Should I get back on the horse?  I’m undecided, but I do miss having this thing current and active.  I’m currently going back to school and am unsure about how much time I’d have to devote to this (certainly not an album write-up per day), but the quest for new music never dies, and the screaming into the interconnected abyss that makes up the bulk of our internet must be upheld.  While this isn’t exactly breaking new ground, it seems like a good way to break the ice and get back in the swing of things.  And with that, I present some nonsense about ranking Taylor Swift’s albums.

Pre-Listen Assessments


Taylor Swift (2006) – Can the debut album rise above the singles?  I haven’t listened to all that much of this album before this [un]objective pass through, so we’ll see where it lands.


Fearless (2008) – This album is what started it all for me, but again I worry that the singles carry the album.  I’m not so sure this album holds up past “You Belong With Me”, “White Horse”, and “Love Story”, but I’m ready to be proven wrong.


Speak Now (2010) – I admittedly haven’t listened to this album in its entirety.  My bad, y’all.  But that means I get to listen to “new” Taylor, so it’s not entirely bad, right?

Red (2012) – I suspect this is her best based on pre-listen expectations.  Definitely the album I’ve listened to the most, and features the best song she’s ever written, which can only count in its favor.


1989 (2014) – I liked Taylor up until this album, but I love Taylor after this album.  I also went to this world tour, which will  definitely in no way color my opinion of the material.


Reputation (2017) – I was so unexcited by “Look What You Made Me Do” that I wrote this album off after like two listens, but I remember thinking most of the album was actually pretty good.  Interested to see where this goes.

Post-Listen Assessments

6 – Reputation (2017) – Unfortunately every list must have a bottom, and unfortunately for Taylor that bottom is her now.  The back half of this album is actually really good and engaging; this is where I expected her to go after 1989 and if she would have stayed here I don’t doubt this album would be higher on the list.  But the first parts are a bit too all-over-the-place and often land in a spot I just can’t get behind.  Maybe it’s my relative unfamiliarity with the album, but unlike Taylor Swift and Speak Now, I sometimes found myself wondering when the current song would end, which just isn’t a phenomenon I’ve experienced with other Taylor albums.  I will say that “Look What You Made Me Do” had me hip wiggling to the best of my seated-ability, which counts for something.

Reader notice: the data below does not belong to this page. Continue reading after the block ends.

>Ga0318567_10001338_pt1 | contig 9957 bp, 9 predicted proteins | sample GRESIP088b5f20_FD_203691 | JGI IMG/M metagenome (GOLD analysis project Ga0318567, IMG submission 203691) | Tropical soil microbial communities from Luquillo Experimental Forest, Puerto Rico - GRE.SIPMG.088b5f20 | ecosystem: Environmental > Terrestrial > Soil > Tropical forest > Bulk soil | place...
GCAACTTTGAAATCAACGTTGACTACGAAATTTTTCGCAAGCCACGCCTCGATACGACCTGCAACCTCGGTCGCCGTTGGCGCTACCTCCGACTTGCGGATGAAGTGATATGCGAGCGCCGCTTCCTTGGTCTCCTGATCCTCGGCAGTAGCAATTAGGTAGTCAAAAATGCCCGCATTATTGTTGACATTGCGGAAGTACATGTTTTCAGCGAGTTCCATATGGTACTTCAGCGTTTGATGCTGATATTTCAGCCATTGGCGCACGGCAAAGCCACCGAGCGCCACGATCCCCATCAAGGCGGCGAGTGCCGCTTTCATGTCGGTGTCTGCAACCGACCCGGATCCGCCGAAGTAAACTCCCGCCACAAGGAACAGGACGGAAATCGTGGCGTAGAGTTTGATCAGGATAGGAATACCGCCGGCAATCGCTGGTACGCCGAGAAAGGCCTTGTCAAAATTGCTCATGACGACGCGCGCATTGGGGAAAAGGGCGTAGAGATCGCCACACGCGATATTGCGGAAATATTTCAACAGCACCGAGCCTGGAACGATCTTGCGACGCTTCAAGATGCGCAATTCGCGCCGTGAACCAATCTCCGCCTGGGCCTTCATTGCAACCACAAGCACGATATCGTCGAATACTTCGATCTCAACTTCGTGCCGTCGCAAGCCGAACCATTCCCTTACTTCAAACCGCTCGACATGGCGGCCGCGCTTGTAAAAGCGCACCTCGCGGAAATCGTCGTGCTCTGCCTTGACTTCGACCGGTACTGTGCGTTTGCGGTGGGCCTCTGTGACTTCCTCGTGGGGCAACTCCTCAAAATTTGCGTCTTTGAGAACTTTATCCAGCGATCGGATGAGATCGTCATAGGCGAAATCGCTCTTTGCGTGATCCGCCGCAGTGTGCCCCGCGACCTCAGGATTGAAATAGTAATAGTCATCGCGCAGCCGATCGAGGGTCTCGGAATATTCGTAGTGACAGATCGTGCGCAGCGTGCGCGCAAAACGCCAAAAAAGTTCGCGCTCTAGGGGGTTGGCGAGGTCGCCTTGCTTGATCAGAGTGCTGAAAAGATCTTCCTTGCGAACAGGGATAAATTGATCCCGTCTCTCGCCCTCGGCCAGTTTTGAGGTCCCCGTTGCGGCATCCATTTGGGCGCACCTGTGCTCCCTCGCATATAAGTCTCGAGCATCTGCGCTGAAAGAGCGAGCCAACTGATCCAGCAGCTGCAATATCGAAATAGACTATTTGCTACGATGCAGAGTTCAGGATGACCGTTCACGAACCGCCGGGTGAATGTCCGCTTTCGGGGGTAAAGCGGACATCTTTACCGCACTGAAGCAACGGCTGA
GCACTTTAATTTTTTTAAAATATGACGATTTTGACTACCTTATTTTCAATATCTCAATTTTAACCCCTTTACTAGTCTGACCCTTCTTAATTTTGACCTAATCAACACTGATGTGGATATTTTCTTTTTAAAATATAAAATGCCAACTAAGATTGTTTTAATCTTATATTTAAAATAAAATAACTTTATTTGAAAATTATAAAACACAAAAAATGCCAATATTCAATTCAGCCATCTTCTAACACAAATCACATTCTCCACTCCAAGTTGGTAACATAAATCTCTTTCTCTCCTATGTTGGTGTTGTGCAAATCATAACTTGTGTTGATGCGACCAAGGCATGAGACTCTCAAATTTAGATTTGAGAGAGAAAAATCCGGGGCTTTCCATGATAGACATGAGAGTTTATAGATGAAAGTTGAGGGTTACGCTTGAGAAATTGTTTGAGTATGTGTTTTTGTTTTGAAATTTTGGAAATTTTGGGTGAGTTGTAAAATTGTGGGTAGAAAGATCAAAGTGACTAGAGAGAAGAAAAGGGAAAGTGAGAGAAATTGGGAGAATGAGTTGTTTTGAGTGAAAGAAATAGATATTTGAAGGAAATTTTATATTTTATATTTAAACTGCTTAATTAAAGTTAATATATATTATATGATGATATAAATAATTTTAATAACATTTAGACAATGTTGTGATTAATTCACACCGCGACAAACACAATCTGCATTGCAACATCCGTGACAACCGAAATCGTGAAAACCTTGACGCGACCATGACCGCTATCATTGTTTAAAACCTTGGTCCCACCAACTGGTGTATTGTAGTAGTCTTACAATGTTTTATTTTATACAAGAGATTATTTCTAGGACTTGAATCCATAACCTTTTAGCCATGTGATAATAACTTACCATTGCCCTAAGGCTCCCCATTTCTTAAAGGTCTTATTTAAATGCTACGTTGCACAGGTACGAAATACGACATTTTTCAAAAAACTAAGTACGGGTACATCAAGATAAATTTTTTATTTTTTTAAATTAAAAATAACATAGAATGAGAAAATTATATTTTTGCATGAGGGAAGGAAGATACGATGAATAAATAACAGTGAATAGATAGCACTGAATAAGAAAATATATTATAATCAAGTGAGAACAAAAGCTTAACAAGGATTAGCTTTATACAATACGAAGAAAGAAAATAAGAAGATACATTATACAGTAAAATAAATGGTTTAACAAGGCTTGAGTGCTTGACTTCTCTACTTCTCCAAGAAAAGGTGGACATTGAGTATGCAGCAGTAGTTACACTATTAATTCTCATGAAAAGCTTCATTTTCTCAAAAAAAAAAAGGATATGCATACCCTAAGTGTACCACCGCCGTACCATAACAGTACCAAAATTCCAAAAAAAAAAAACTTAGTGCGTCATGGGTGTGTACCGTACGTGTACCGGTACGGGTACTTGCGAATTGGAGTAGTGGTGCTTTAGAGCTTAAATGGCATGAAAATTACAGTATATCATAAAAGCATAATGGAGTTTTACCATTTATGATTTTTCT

5 – Taylor Swift (2006) –  Surprisingly cohesive for a first album by a pop-star; I expected the singles to stand out more than they did.  This album is still rough around the edges as she’s growing into her own as a singer-songwriter and being all of 16 when this came out, but there’s a surprising number of gems on this thing that weren’t one of the five main singles (“Stay Beautiful”, “A Place in this World”).  Also Taylor’s most country album, with all the truck imagery one could muster.  Unfortunately for the debut album, it’s just a little to in-the-moment to climb out of the awkward high school years we all went through, and while it makes the 16-year-old in me very happy indeed, I’m just not 16 anymore.

4 – Speak Now (2010) – So far Taylor’s albums have evolved more or less how I expected them to having primarily listened to Red and FearlessSpeak Now cleanly fills the gap between the two as Taylor develops her approach to country/pop and hones her songwriting.  There’s a lot more rock elements than I remembered her career indulging in, which definitely works in this album’s favor and helps it stand out as something more than just a Fearless followup.  This album might be better than its predecessor, but my affinity towards and familiarity with the latter gives it the slight edge in this race.

3 – Fearless (2008) – I forgot how much I love this album.  I kind of remembered it being more every-other-song-was-great, but the first six tracks are all superb, and the back-half doesn’t drop off as hard as I thought it did.  “The Way I Loved You” still gets me in the misplaced feels, but like in a far-away “Oh man, remember when I dumb?” kind of way.  Pretty much a 10% upgrade over her debut in every respect, which is more than most artists accomplish on their sophomore album.

2 – Red (2012) – Man this album is so good.  The hits are hittin’, and there are no lows to speak of.  Even the “filler” tracks stand out above much of what has come before it.  And it still has the best song she’s ever written. If I have one bad thing to say about Red it’s that it doesn’t feel as cohesive as the rest of her albums–it’s a little stylistically all over the place as she moves from some steady evolution of her sound (“State of Grace”, “Holy Ground”) into pure-pop bombasticness (“22”, “We Are Never Ever Getting Back Together”) before she winds down with a smattering of ballads (“I Almost Do”, “Sad Beautiful Tragic”).  But the individual strengths of the songs more than make up for it.

1 – 1989 (2014) – The highs aren’t as high as they are on Red, but this is Taylor at her most cohesive and experimental.  1989 marks a sharp turn in her style and production, but still manages to be unquestionably herself throughout.  I remember being initially skeptical of this after “Shake it Off” was released because I was still salty from the lack of banjo on Red (I’ve since forgiven her), but the album very quickly proved Taylor knows what’s up and what she was born to be.  It gets points no other album has managed to get, which lets it barely squeak past in the race for best T-Sweez album.